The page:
Idaho Department of Health & Welfare issued a warning regarding West Nile virus and Rocky Mountain spotted fever after three deaths in Southern Idaho were attributed to the diseases.
Lab tests confirmed that 12-year-old Massachusetts boy Rocco Magliozzi died on July 28 after being exposed to the diseases while at a camp in Gooding. Two other Idaho residents, a man from Elmore County and a woman from Lincoln County, also died recently after contacting West Nile virus, the state agency reported.
West Nile can infect all ages but is "more serious in people over the age of 50," said Dr. Leslie Tengelsen, Idaho deputy state epidemiologist.
West Nile virus is spread by mosquitoes, and Rocky Mountain spotted fever is spread by ticks. Symptoms include high fever, headache and muscle aches.
West Nile was first discovered in New York state in 1999 and has gradually spread across the country. More than 50 Idaho residents have tested positive for West Nile this year.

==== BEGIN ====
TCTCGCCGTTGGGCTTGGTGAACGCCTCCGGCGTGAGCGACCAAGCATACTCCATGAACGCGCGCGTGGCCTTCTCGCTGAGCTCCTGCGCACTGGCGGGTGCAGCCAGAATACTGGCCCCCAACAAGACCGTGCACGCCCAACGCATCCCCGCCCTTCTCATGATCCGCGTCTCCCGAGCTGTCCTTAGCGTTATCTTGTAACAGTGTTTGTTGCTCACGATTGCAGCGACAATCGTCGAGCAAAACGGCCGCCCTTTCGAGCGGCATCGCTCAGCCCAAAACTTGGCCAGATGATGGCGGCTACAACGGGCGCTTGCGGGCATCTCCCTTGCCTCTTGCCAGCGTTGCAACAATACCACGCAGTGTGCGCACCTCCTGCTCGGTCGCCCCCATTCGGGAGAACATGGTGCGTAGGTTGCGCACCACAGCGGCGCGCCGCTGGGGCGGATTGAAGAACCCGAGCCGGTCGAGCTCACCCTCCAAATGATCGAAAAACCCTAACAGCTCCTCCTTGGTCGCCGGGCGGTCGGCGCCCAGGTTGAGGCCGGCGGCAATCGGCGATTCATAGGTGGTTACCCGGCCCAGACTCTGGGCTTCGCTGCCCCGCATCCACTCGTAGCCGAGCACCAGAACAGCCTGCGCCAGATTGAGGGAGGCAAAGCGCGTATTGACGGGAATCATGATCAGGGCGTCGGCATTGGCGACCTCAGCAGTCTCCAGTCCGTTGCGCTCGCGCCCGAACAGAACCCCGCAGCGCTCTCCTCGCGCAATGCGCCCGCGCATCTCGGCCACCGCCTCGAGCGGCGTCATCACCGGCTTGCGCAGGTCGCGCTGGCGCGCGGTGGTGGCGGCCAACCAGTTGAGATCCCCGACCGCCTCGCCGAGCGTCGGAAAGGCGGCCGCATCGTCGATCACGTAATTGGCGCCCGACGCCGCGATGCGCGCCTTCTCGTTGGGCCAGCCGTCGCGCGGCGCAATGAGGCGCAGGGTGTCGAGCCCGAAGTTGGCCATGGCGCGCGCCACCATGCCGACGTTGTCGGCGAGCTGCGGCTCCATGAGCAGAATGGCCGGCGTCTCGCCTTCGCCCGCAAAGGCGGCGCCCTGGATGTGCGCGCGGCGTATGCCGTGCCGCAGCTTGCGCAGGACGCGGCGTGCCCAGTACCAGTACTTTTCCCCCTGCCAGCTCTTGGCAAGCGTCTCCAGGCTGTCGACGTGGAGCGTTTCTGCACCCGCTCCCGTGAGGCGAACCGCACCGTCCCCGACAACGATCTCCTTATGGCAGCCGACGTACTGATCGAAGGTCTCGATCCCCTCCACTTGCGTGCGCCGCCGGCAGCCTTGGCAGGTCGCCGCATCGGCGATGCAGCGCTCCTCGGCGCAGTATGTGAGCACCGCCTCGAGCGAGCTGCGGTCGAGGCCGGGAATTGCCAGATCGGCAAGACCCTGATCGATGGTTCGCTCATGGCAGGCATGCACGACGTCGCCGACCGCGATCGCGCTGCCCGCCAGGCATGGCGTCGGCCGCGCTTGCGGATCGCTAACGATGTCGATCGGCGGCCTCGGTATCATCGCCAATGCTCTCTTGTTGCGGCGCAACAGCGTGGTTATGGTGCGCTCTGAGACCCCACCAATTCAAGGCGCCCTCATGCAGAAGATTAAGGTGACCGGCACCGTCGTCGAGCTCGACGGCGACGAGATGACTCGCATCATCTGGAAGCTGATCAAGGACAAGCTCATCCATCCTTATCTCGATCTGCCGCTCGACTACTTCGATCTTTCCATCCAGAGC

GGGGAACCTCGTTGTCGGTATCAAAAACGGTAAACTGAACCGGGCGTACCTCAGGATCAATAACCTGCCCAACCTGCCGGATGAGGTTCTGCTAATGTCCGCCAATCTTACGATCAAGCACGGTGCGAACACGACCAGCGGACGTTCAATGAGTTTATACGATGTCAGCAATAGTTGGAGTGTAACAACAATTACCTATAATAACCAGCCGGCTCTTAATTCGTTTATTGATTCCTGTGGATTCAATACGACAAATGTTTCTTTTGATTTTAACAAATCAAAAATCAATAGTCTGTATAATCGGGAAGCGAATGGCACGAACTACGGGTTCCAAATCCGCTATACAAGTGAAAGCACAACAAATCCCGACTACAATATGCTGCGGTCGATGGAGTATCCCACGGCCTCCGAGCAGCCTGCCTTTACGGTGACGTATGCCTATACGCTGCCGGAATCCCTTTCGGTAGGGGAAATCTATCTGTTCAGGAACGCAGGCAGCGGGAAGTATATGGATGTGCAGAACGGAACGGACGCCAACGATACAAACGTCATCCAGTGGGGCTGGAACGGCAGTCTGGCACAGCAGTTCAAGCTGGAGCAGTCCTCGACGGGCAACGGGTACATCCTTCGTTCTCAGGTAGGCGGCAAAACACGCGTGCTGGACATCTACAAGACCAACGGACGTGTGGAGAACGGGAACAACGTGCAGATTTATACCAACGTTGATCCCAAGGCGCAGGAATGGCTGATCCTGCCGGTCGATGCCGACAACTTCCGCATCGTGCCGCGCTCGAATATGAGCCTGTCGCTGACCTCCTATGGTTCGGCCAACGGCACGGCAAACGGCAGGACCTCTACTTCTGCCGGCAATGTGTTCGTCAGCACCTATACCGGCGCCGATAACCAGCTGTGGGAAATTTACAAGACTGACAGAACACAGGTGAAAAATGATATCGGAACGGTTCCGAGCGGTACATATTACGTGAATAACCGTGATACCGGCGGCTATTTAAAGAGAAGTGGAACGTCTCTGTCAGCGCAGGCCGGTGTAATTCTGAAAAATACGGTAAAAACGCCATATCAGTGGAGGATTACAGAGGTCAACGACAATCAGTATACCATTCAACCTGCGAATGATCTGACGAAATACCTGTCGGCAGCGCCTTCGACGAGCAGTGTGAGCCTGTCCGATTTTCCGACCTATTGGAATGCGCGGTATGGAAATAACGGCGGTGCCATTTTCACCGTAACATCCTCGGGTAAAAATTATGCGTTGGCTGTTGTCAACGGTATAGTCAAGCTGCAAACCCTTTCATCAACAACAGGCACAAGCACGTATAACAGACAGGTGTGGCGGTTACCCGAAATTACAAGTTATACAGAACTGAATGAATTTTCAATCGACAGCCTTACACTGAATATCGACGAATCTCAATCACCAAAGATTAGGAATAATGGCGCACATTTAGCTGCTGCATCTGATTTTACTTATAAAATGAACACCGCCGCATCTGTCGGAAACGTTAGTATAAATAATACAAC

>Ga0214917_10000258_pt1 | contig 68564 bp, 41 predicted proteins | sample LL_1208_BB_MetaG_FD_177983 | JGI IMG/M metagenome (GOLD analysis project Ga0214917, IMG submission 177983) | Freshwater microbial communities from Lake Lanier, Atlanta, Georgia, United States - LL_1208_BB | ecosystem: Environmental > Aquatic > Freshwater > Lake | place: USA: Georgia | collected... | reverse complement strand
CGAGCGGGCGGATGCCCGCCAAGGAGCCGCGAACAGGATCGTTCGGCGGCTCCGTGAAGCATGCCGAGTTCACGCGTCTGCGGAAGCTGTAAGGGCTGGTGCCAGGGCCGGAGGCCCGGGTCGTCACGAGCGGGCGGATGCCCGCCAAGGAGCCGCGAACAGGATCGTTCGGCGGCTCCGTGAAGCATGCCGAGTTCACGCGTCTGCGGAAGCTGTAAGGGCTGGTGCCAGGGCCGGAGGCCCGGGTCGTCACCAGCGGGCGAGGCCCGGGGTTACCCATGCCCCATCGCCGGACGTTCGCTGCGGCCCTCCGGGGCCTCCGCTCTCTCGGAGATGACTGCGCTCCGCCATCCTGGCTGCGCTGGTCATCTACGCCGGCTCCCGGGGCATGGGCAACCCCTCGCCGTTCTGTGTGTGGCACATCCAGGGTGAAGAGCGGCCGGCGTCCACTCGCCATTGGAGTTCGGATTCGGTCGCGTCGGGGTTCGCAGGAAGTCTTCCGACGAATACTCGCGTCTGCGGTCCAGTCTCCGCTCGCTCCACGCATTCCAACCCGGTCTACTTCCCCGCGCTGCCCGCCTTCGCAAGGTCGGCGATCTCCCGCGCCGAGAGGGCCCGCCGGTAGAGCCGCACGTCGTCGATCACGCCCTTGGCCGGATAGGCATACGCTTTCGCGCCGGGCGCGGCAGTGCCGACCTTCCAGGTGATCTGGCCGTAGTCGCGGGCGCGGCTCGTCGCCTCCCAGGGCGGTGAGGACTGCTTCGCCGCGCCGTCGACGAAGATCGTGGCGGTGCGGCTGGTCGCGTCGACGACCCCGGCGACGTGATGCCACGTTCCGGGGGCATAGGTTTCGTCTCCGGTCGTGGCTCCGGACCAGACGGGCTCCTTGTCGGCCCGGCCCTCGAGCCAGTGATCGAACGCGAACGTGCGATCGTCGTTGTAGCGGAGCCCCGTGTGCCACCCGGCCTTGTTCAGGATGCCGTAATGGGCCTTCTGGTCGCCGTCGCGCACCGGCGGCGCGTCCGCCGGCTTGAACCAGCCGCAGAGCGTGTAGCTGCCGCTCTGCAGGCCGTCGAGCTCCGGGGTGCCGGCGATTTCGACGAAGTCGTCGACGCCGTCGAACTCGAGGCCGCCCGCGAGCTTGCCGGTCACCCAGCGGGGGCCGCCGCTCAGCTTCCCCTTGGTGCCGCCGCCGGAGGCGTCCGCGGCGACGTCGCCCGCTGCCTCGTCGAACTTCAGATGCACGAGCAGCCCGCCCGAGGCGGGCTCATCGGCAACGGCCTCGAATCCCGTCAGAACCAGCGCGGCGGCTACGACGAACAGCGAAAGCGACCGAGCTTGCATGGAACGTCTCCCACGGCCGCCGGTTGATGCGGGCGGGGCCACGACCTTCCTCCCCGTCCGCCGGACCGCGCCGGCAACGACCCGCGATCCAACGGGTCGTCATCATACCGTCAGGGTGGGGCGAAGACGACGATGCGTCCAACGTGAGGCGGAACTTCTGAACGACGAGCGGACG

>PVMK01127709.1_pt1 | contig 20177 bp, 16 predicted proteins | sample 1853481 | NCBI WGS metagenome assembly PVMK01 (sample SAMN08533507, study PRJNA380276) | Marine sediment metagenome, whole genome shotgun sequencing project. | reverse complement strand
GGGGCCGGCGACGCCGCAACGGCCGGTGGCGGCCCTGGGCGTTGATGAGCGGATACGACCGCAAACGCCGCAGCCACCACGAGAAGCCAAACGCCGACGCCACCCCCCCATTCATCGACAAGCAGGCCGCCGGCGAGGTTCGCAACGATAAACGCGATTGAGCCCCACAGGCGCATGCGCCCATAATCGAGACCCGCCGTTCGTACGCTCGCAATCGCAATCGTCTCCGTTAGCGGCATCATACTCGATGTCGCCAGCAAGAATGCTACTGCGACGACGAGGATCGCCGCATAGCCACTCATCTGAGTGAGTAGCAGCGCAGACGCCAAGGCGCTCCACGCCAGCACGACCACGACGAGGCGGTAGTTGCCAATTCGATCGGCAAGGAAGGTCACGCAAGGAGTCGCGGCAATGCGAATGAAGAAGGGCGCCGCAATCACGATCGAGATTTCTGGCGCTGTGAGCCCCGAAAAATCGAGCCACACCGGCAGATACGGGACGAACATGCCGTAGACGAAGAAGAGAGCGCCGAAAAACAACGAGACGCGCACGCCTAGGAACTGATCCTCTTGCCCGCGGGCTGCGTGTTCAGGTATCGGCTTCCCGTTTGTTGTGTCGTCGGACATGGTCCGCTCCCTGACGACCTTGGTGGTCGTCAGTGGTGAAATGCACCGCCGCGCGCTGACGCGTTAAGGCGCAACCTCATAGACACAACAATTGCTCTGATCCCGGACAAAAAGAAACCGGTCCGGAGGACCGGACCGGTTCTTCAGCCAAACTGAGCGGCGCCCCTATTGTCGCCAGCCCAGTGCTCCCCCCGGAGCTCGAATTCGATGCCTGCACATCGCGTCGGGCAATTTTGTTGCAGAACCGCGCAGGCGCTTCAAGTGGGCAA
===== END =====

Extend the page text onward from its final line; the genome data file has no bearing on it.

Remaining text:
"West Nile has become part of the ecosystem," Tengelsen said. "If you see mosquitoes, you should take precautions to avoid their bite."
Simple precautions can help. Wear long sleeves and pants outdoors, replace and repair screens in homes, use insect repellent, reduce and avoid standing water, and report dead birds to the Idaho Department of Fish and Game.
Though West Nile virus doesn't appear to affect most animals, it can cause severe illness in horses and certain species of birds.
On July 29, a veterinarian diagnosed one case of West Nile in a mule that lived at a home on the border of Camas and Blaine counties. The mule died later that day. As of last week, 40 cases of West Nile were confirmed in horses in Idaho.
All horse, donkey and mule owners are urged to vaccinate their equine animals. An indicator of the illness is the inability to stand or walk.
West Nile is not contagious between people or horses, only by mosquitoes.